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How injustice is presented absolutely matters.

In anti-human trafficking work, some messaging and imagery has been historically misleading or – in some cases – harmful.

In any movement, the more we learn the more we need to change our messages to accurately reflect the issue.

When anti-human trafficking organizations, the media or even well-meaning people perpetuate harmful, misleading and/or false narratives, then the work of combatting human trafficking becomes more difficult, as victims continue to go unrecognized and needed services around prevention and restoration go unfulfilled.

It is imperative that we address how our words and actions absolutely matter when we talk about human trafficking.

It must first be said that honoring survivors should be the crux of all anti-human trafficking messages. Survivor stories are a cornerstone in providing guidance to organizations about needed services and messaging.

Survivor guidance is the only way anti-human trafficking organizations can do effective work. That is why it is paramount to honor survivors and their stories – only if they wish to tell their stories at all.

Organization leaders and others should never coerce survivors into changing their story to suit a sensationalized message. Survivors’ stories are their own, and they should tell those stories how they choose to, if they choose to tell it at all.

It is also important to note that anti-human trafficking organizations should not push survivors to tell their stories to media outlets. If a survivor is uncomfortable with speaking to the media, or speaking on their experiences at all, that should be honored.

A part of recognizing our obligation to respect survivors – not just of human trafficking but all forms of violence – is understanding that sharing or resharing of images or video clips of assaults is never justified – not even to illustrate the abusive nature of human trafficking.

Sharing an assault, even if the victim cannot be identified, is retraumatizing for survivors everywhere and does a disservice to the anti-human trafficking movement.

In the recent past, human trafficking has been called “modern day slavery.” While around the world, human trafficking may, in fact, be slavery, in the United States using the word slavery to describe this issue is misleading, confusing and racially insensitive.

According to the article, “Human Trafficking, Chattel Slavery, and Structural Racism: What Journalists Need to Know,” published by the Irina Project and written by Chris Croft and Robin Colbert of the North Carolina Coalition Against Sexual Assault, in the U.S., the word slavery immediately brings to mind the chattel slavery system where Black Americans were seen as actual property.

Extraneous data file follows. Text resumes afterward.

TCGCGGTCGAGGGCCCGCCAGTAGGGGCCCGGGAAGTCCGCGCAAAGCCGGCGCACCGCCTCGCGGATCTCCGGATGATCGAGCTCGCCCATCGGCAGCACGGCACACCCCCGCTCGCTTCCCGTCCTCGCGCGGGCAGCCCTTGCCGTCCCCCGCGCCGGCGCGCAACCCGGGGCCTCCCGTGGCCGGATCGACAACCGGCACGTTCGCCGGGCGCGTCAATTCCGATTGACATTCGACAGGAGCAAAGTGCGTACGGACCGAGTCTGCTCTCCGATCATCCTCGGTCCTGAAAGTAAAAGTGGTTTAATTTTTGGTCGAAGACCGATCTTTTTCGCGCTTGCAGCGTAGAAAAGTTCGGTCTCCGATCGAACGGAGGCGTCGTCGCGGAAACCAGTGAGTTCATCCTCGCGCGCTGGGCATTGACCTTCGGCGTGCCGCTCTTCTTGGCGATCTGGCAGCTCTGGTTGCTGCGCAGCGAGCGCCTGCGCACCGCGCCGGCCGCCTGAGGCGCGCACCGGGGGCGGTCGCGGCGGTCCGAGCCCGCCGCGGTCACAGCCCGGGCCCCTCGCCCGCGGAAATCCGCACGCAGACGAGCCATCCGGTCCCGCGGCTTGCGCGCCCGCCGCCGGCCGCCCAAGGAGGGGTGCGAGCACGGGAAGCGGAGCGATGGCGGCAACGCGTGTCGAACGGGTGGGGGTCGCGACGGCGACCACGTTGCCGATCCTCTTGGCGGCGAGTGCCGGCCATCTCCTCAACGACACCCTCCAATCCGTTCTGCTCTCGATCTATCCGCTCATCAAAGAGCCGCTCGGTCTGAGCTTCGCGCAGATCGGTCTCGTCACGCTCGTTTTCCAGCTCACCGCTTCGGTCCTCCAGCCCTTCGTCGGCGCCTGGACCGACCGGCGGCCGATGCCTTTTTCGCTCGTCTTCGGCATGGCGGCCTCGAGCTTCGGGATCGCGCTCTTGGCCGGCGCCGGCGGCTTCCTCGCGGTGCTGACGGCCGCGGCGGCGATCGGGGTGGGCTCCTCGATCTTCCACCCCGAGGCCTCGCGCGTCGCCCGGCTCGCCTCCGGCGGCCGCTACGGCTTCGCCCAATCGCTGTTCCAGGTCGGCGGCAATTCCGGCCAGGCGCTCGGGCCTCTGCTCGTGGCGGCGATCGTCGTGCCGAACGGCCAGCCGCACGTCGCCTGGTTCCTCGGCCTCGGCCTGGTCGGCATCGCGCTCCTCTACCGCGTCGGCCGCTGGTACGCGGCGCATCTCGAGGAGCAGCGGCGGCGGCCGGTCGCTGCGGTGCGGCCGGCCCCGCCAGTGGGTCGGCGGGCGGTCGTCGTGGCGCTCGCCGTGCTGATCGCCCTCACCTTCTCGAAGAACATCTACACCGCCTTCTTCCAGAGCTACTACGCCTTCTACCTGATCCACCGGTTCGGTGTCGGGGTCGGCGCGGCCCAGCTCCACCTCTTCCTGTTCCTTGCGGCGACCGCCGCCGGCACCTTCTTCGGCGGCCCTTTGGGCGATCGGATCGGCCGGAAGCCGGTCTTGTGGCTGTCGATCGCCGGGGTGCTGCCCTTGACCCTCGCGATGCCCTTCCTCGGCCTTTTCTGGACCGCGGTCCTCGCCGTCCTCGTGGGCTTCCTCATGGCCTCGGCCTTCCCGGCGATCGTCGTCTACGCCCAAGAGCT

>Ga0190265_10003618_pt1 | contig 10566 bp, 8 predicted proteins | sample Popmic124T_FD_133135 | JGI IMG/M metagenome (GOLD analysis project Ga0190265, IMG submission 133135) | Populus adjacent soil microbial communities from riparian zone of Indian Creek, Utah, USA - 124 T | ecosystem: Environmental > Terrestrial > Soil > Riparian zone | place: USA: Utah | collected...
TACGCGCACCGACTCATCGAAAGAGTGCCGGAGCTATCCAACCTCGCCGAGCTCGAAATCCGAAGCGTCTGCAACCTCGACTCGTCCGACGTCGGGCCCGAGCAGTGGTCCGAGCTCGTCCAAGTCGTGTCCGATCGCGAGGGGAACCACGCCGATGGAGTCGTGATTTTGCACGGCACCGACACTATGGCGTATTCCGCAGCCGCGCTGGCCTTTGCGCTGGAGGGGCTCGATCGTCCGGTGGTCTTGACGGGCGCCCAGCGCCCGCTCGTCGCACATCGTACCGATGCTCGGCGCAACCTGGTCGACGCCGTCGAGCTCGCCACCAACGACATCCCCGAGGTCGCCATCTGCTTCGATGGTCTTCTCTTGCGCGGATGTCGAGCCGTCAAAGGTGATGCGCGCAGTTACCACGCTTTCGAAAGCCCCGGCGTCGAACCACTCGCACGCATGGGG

In chattel slavery, people were sold to a slave owner and their children were also enslaved. That does not reflect the nature of human trafficking.

In human trafficking, there is fear and danger around leaving the trafficker, but there isn’t a government system to keep the victim under the trafficker’s control.

Using chains or breaking chains imagery is also misleading, because it presents the false idea that all human trafficking victims are bound and confined.

In reality, human trafficking is far more insidious. Victims are groomed and oftentimes have a relationship with their trafficker – or, in some cases, their trafficker is their caregiver.

Using that imagery in human trafficking education materials could make it more difficult for victims to self-identify and for others to identify victims, since they are almost never in shackles and chains.

The most common misconception and misrepresentation of human trafficking is forcible kidnap.

Though it would be incorrect to say kidnapping never happens in human trafficking cases, it happens far less than people assume because of the proliferation of false information on social media, as well as other media – such as movies that sensationalize human trafficking for entertainment purposes.

When community members and professionals are looking for human trafficking via kidnap, they are looking in the wrong places. They will invariably miss the victims who are homeless, a runaway youth or struggling with a substance use disorder, while they only look for victims of kidnapping.

The anti-human trafficking movement has enough barriers in trying to educate the public and relevant professional sectors about the reality of human trafficking. Those within the movement must represent human trafficking with integrity and transparency.

The reality is horrific enough; there is no need to sensationalize or misrepresent it.

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